The Australian (Aus) and South Korean (SK) economies are high-income, developed, mixed-market economies. Their emergence from the Global Financial Crisis (GFC) of 2007-2009 and SK’s emergence from the 1997 Asian Financial Crisis (AFC) without stagnation is a testament to their economic stability. Their governments implement several economic policies regarding economic growth, to increase quality of life, environmental sustainability and health care, education and social welfare and result in several similarities and differences between their economies.
Economic Growth & Quality of Life (QOL)
The economic growth of both countries hinged upon the govt policies in the past 50 years.
The Hawke government’s (1980s) economic liberalisation of the Australian economy involved deregulating it, cutting tariffs and floating the dollar. During the 1960’s, Korea’s agrarian-based GDP was lower than Congo’s, however President Chung-Hee’s industrial policy caused its economy to grow substantially and become export-based, emphasising steel production, ship-building, automobiles and eventually electronics, allowing it to become the developed country it is today.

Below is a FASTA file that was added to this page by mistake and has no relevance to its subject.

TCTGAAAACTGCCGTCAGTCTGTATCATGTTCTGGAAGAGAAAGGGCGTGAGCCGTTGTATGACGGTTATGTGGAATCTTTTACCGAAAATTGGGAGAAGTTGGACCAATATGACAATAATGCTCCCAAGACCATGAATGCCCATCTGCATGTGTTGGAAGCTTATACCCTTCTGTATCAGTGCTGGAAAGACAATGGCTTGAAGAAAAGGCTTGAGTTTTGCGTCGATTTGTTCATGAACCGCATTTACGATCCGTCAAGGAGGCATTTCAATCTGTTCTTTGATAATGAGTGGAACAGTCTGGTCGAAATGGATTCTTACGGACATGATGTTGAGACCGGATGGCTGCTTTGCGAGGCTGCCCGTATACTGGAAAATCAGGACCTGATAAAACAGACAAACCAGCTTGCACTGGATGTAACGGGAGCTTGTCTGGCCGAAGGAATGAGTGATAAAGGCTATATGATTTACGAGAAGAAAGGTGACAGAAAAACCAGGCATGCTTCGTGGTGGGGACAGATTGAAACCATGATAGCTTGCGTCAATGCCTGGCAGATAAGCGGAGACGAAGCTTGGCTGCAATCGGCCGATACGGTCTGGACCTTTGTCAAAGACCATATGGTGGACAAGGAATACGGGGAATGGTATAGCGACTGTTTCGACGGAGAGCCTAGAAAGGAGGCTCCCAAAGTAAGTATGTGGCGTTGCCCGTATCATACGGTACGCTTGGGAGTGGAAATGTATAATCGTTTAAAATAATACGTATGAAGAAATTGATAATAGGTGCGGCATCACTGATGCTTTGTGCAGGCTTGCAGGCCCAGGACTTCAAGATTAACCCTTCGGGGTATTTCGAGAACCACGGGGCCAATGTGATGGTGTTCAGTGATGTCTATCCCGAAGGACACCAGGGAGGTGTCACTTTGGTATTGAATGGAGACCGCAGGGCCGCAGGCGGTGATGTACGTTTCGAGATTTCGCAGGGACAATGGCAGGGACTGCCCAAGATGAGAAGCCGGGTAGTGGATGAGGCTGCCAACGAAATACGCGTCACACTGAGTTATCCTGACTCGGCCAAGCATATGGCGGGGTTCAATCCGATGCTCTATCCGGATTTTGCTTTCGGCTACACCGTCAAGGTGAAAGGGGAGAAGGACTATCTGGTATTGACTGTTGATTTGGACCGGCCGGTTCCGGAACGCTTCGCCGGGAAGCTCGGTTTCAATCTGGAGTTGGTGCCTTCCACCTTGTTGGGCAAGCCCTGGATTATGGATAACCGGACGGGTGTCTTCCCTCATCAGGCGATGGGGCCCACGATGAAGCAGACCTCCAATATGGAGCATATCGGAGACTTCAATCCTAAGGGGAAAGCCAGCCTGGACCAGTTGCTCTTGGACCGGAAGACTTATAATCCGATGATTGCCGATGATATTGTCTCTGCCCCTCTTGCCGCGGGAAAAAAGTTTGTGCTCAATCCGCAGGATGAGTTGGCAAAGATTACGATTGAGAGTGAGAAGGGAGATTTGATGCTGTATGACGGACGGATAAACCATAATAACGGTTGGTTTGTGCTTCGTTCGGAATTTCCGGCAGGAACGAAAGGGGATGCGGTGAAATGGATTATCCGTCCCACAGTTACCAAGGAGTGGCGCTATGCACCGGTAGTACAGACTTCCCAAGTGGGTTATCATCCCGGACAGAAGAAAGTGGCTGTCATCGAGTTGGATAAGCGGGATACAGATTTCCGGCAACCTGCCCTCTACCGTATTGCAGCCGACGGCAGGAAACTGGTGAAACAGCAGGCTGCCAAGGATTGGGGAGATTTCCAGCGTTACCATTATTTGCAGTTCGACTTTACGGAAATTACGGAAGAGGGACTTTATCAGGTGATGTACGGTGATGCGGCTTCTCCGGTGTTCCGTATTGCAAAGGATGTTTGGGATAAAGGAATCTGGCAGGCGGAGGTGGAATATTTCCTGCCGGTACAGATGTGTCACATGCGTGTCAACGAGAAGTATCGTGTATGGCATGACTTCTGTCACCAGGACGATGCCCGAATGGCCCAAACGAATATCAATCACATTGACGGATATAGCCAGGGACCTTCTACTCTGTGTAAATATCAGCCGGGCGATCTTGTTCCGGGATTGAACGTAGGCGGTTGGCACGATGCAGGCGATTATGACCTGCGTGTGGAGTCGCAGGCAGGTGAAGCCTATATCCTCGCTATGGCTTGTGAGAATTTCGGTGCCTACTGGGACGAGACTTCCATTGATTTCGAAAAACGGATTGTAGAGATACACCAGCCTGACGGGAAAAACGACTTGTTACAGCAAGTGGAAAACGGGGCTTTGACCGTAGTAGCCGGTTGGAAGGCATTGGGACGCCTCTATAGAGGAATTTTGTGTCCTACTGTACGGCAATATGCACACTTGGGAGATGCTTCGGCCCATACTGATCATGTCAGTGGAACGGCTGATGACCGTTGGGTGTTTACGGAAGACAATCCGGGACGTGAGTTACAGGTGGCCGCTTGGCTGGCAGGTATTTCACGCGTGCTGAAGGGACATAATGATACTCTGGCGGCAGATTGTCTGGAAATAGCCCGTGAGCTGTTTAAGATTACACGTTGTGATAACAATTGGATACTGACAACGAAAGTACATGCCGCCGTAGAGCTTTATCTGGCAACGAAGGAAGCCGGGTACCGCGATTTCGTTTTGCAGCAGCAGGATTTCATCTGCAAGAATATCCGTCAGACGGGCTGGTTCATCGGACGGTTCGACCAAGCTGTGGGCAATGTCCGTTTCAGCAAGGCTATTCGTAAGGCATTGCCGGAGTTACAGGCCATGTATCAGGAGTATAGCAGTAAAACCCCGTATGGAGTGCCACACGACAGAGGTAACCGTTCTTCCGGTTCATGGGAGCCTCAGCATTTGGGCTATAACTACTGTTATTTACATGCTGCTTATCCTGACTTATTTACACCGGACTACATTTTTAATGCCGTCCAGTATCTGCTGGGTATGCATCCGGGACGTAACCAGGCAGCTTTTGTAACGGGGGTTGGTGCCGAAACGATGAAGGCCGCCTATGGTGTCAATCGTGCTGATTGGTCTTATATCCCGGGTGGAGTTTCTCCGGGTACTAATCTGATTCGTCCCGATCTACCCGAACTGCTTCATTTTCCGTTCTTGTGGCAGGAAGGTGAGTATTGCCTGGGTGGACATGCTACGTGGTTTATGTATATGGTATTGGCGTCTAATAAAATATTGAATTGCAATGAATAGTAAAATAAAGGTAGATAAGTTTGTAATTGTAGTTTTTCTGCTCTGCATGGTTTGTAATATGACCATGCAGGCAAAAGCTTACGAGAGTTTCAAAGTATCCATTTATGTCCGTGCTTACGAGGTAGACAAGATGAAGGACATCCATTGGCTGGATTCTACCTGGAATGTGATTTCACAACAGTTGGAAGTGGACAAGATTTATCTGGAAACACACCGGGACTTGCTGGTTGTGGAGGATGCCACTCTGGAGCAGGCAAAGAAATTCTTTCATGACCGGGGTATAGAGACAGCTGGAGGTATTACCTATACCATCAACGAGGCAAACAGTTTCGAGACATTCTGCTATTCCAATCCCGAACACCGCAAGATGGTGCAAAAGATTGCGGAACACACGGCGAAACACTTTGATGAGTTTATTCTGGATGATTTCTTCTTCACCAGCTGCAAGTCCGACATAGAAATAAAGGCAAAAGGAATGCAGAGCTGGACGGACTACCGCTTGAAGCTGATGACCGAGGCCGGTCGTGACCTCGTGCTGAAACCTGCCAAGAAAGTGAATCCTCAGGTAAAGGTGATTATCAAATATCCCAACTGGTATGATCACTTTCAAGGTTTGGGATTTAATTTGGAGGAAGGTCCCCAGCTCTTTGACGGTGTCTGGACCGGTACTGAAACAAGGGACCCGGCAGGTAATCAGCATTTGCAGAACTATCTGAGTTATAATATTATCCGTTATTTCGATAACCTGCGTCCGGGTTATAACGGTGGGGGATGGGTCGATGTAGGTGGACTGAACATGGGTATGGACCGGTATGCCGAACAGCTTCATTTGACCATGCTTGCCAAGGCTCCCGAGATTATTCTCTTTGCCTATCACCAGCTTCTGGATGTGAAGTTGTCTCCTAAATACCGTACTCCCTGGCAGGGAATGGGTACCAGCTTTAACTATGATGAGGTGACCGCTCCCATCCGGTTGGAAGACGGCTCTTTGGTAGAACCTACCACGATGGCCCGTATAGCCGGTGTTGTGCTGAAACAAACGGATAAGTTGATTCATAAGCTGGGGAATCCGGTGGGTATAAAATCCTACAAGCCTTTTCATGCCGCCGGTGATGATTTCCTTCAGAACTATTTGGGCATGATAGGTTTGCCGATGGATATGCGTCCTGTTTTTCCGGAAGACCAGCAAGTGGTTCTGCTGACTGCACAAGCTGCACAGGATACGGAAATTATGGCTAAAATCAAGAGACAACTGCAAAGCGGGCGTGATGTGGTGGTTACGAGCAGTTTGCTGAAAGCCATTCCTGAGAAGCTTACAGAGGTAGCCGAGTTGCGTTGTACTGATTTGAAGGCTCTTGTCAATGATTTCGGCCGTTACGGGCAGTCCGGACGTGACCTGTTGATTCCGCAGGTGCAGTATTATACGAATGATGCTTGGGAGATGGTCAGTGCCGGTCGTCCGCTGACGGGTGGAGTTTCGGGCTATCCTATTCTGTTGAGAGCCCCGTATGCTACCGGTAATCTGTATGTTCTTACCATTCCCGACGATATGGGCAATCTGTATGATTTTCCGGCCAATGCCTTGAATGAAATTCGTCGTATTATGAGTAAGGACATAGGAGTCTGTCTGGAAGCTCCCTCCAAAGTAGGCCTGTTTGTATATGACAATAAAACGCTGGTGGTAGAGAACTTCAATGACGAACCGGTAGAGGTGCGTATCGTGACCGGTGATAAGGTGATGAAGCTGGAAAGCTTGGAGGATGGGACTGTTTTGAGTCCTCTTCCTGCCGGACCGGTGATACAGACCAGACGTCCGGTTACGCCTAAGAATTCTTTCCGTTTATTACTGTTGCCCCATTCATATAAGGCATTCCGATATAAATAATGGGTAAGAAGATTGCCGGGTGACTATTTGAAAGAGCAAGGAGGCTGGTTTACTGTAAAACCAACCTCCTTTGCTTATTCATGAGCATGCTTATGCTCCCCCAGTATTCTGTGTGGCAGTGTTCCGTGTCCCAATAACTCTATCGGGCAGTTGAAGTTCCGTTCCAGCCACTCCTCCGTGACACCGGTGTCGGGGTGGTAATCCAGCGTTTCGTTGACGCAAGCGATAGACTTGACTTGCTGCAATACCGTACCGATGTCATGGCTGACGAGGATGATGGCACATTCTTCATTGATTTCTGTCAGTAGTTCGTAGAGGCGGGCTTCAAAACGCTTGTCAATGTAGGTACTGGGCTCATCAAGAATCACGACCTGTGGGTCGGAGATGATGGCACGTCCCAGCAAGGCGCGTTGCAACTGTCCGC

Australia’s recent economic growth is a result of the 1990’s mining boom. The exportation of coal, gold, iron ore and other raw materials to China during the GFC, allowed the country to achieve continued growth decades. Australia’s massive services sector also led to a large domestic market which supported its economy during the exportation drops of the GFC.
Conversely, KR suffered national bankruptcy during the AFC. Consequently, President Dae-Jung’s employed reforms that moved SK from a centrally-planned model, to a more market-oriented one. Subsidies to large corporations were cut and a mechanism that allowed bankrupt firms to exit the market was developed. Therefore SK recovered its growth and surpassed Australia as one of the 4 Asian Tigers and the Next 11.
SK narrowly avoided...